One thing that has served me a great deal in my personal, as well as professional, life is to share as little information as possible, also called vaulting.
I find it very productive, and kind, to keep some information to ourselves, especially if that information was passed to us by others. The two top reasons are to respect the privacy of some individuals and to create a space of connection and trust.
Would you trust someone who divulges your most personal secrets? Or even just personal information about your work or your lifestyle?
I’m regularly shocked at what some individuals say to me considering the low priority relationship status experienced at the time or the nature of the conversation. Let’s keep in mind that the way some people behave with you is the way they will behave about you with others. If they gossip with you about others, they will gossip about you with others.
I feel for the ones that need that sense of importance that gossiping or communicating hot details can bring. We all need to feel connected. The same way that misery loves company. so does insecurity. Individuals that divulge too much typically think very little of themselves and their life. It’s a shame! I’m firmly certain there is something special about every single one of us!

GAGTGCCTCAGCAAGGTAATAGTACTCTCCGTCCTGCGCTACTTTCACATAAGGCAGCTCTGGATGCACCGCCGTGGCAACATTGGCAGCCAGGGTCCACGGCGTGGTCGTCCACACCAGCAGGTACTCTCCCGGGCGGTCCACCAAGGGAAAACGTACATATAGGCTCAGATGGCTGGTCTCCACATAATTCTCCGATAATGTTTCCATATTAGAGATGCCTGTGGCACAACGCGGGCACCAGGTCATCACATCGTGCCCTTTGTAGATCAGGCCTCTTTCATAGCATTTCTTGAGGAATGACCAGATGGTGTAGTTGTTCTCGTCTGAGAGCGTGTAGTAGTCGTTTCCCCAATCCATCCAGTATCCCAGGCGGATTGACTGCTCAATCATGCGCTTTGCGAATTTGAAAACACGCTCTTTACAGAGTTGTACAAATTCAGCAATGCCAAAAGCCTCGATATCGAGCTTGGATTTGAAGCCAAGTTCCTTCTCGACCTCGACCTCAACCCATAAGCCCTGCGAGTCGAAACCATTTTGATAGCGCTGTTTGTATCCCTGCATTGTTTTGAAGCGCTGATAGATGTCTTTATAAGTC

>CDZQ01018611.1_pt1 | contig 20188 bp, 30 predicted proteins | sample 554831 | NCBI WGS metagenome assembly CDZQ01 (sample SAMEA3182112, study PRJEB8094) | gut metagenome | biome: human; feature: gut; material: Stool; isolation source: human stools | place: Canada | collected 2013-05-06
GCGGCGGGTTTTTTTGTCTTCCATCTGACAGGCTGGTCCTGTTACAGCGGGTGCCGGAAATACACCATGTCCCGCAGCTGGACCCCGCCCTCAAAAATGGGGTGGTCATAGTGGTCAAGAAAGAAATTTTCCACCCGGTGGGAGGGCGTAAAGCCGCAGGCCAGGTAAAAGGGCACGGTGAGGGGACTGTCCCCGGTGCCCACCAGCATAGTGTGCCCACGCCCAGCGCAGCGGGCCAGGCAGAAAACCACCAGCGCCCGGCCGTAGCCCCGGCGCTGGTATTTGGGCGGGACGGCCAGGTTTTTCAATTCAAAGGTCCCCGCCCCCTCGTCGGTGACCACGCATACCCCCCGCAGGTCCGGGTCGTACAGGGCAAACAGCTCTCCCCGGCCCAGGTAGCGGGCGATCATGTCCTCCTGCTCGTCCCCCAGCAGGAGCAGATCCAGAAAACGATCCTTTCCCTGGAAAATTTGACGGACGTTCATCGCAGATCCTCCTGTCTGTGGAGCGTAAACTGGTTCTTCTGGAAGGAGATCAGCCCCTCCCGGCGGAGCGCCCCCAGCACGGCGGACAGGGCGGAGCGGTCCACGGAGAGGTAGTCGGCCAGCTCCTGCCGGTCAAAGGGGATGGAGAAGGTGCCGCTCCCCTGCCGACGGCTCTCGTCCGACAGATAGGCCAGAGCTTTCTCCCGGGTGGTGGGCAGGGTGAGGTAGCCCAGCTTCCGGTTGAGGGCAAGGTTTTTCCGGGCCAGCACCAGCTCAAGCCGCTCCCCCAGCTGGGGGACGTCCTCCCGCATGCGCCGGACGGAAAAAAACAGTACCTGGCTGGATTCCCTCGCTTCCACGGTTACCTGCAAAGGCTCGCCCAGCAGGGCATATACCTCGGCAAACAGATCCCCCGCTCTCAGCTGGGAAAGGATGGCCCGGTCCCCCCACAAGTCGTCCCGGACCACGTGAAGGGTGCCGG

So what to say and not say?
If you wouldn’t want somebody to say it about you, don’t say it about them.
If you’re not sure, say nothing.
If you’re unsure and have the opportunity, ask the person involved in the story if you can share the details. Double checking facts is helpful too.
Or, tell the story if it is really significant, just leave out all details that could trace back to anyone in particular. No name, no place, no dates.
I find that very few shares, regardless how sensational they can be, are worth damaging a relationship or one’s reputation, starting with our own.
Discretion is a precious talent. In an environment where social media reigns it could be tempting to think that more is better. I believe that better is better.
Let’s also take in consideration that social medias are tools, we’ll get out of them whatever we build with them. We can connect, or disconnect. That is our choice!
I invite you to share a story or some information below that you would find connecting and productive to others. Go!
Reach for the greatest version of yourself!
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